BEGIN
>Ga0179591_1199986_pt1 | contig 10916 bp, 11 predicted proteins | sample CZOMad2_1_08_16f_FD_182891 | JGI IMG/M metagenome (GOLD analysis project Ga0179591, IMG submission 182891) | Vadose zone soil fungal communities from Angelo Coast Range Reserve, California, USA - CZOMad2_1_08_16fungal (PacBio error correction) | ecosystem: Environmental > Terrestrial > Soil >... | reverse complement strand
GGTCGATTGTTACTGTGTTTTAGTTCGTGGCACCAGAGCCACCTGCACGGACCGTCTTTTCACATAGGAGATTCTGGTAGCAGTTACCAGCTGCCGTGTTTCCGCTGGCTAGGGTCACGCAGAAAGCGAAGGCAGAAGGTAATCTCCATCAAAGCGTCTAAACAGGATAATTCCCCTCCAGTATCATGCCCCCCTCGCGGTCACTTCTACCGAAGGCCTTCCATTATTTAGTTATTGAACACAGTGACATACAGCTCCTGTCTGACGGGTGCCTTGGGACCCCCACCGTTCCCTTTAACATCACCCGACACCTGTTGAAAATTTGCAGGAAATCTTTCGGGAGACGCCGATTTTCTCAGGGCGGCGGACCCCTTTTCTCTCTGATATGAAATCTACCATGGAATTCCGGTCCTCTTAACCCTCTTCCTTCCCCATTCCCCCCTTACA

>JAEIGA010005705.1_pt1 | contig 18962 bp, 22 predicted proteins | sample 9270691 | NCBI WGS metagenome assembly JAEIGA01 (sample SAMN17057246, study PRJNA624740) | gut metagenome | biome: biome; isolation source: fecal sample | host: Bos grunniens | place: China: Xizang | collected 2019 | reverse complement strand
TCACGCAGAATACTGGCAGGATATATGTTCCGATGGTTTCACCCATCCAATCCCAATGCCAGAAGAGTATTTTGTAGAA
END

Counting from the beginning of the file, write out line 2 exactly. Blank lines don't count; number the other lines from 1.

GGTCGATTGTTACTGTGTTTTAGTTCGTGGCACCAGAGCCACCTGCACGGACCGTCTTTTCACATAGGAGATTCTGGTAGCAGTTACCAGCTGCCGTGTTTCCGCTGGCTAGGGTCACGCAGAAAGCGAAGGCAGAAGGTAATCTCCATCAAAGCGTCTAAACAGGATAATTCCCCTCCAGTATCATGCCCCCCTCGCGGTCACTTCTACCGAAGGCCTTCCATTATTTAGTTATTGAACACAGTGACATACAGCTCCTGTCTGACGGGTGCCTTGGGACCCCCACCGTTCCCTTTAACATCACCCGACACCTGTTGAAAATTTGCAGGAAATCTTTCGGGAGACGCCGATTTTCTCAGGGCGGCGGACCCCTTTTCTCTCTGATATGAAATCTACCATGGAATTCCGGTCCTCTTAACCCTCTTCCTTCCCCATTCCCCCCTTACA